Where Escher and Dropbox meet: Turning Brands into Art

Arts and brands don’t usually mix.

This would look perfect on a printed t-shirt, by the way.

At first sight, they seem incompatible – and in most cases they are. To illustrate how unlikely a pairing these two are, let’s start by defining what they are. A brand it’s pretty straight forward: it’s the personality of a company, while art is a bit more difficult to explain. I assure you that if you go around asking what art means, everyone will give you a different answer. It may be in part because art is so personal – for both the person who creates it and the one who views it. For the sake of keeping this post short, let’s go with the Oxford dictionary definition:

“The expression or application of human creative skill and imagination, typically in a visual form such as painting or sculpture, producing works to be appreciated primarily for their beauty or emotional power”

The fact that one is hard to determine and the other isn’t only deepens the gap between the two even more. 

While they both want to communicate, they rarely do it the same way or with the same intention. Brands need their content to fit the message and ultimately, what they want to sell. An artist may have many different reasons as to what they want to communicate and why they want to do it, but ultimately they respond to only one guideline – themselves. An artist may find producing content for a brand way too compromising of their vision (especially if they don’t have the final say) and brands would probably find the artist too difficult to work with.

Top Brands Turned into Abstract Art!

Still, there are moments when these two align and the results can be jaw-dropping. As part of a creative exercise we’ve decided to pair some of the world’s most famous artists with some of the world’s most renowned brands. Take a look:

René Magritte vs. Apple

brands_as_abstract_art_Magritte_Apple

Magritte’s work frequently displays a collection of ordinary objects in an unusual context, giving new meanings to familiar things. Apple also plays the game of using objects as other than what they seem. An Apple product isn’t just a product. The starting point is how an Apple product experience makes you feel. And that’s because they have a branding strategy that focuses on emotions.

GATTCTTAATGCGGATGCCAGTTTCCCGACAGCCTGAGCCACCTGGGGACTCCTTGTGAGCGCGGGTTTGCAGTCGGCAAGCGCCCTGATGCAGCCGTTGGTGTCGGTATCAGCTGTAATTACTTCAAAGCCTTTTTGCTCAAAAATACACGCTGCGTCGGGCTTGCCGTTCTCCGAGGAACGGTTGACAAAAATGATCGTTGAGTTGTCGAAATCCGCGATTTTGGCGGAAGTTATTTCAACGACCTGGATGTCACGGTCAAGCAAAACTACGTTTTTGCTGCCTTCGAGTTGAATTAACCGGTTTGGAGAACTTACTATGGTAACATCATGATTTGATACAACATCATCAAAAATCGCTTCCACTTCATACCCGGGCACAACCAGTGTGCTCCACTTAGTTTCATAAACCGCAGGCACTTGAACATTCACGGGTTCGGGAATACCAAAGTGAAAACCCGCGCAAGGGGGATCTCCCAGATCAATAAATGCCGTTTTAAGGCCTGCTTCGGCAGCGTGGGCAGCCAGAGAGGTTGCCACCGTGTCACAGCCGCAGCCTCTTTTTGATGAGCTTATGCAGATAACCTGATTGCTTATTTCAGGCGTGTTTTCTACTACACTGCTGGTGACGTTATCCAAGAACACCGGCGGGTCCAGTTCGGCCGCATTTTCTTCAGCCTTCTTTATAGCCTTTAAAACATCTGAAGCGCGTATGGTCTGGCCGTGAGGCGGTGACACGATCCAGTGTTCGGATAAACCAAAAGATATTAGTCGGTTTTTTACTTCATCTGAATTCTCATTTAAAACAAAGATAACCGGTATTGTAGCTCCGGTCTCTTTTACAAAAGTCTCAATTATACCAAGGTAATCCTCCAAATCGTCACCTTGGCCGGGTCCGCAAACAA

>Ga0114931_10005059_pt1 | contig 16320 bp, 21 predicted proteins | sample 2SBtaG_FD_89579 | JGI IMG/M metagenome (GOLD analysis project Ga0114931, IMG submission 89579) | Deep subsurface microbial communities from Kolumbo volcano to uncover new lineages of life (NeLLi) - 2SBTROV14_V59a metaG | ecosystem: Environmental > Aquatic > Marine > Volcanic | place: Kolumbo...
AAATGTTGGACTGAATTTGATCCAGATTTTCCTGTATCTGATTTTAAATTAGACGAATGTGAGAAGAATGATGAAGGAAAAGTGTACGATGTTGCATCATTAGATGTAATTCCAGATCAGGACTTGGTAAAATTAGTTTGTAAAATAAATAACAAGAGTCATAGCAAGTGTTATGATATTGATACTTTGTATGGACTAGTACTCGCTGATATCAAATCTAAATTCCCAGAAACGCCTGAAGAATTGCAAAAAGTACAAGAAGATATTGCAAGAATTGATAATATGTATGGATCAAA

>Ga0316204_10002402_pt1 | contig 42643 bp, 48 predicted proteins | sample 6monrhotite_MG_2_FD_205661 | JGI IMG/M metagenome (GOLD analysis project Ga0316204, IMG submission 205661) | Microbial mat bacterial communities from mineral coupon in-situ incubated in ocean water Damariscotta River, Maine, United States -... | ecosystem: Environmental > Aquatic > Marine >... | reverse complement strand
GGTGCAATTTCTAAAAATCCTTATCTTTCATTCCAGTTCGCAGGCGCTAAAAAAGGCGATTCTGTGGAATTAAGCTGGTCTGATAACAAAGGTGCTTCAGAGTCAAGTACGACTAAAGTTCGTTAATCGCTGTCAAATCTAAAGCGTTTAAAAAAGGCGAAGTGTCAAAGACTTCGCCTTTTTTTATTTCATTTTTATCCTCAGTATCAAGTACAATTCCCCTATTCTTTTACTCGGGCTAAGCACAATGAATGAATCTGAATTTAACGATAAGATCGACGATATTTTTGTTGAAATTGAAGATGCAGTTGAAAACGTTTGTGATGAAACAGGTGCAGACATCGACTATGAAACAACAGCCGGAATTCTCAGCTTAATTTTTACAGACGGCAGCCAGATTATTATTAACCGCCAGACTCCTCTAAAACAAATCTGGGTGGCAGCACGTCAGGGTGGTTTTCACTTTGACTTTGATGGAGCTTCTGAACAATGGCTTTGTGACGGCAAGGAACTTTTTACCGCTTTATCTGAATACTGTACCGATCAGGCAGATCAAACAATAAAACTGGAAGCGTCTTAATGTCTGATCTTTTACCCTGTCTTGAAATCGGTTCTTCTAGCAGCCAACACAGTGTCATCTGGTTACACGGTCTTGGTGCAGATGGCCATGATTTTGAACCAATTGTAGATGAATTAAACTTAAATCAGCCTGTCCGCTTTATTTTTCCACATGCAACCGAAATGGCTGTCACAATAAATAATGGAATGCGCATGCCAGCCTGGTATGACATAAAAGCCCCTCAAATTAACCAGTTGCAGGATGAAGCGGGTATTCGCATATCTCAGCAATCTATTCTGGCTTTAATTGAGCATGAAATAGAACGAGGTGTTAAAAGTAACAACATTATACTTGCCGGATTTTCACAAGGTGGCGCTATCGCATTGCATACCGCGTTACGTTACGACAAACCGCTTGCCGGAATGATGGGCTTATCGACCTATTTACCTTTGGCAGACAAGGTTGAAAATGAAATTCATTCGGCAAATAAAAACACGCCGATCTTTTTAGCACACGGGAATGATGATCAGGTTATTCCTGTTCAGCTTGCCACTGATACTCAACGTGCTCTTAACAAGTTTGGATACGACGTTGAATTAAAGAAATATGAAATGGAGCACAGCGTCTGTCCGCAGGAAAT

Piet Mondrian vs. Microsoft

brands_as_abstract_art_Mondrian_Microsoft

They’re both visionaries. Back in the day, Mondrian’s work was just as influential as the invention of the personal computer.

Robert Delaunay vs. BMW

brands_as_abstract_art_Delaunay_BMW

Goes a bit against the intentions of Delaunay in moving away from cold geometric expression, however the style and form fits with BMW’s stand against the test of time, just like the simple geometric composition by the French painter. They are also from the same era, BMW was founded in 1916 and Delaunay did some of his best work in that decade.

El Lissitzky vs. Adobe

brands_as_abstract_art_Lissitsky_Adobe

Adobe likes to be on the creative edge of everything, and if they don’t have it yet, they’ll make it! And they don’t limit themselves to any particular field of creative profession – these days they’ve got the lot. Like Lissitsky, who experimented, explored and created across many fields, from drama through to architecture.

Warhol vs. Tacobell

brands_as_abstract_art_Warhol_tacobell

Tacobell’s message has always been geared towards a young audience that looks for a fast, good looking and tasty meal. A typical attitude in consumer culture, that can be described as  “…popular, transient, expendable, low cost, mass-produced, young, witty, sexy, gimmicky, glamorous, big business…” – A list of adjectives used by the British artist Richard Hamilton to describe what he coined as “Pop” art, derived from popular culture, whose most famous figure is undoubtedly Andy Warhol.

M. C. Escher vs. Dropbox

brands_as_abstract_art_escher_dropbox

Escher’s work is largely inspired by mathematics, nature, levels, structures and Dropbox – if it had existed at the time. We know it’s a bit of a loop, but if you think about it, they’re both an example of organisation and simplicity.

Paul Klee vs. KFC

brands_as_abstract_art_Klee_KFC

Although KFC doesn’t exactly experiment with colours and forms, it still can leave you feeling pretty cubist and disorientated if you’re unlucky! (You’re right, we didn’t know how to justify this one).

Roy Litchenstein vs. Shell

brands_as_abstract_art_Litchenstein_shell

Two US giants, that are among the most recognisable in their respective fields.

For more awesome content, keep reading the Printsome Blog.


Printsome is a t-shirt printing agency offering t-shirt printing Cardiff to t-shirt printing Newcastle and everywhere else in the UK. For a quick quote, some advice on custom hoodies or simply a nice chat about brands and abstract art, drop us a line!


 

 

Leave a Reply

Your email address will not be published. Required fields are marked *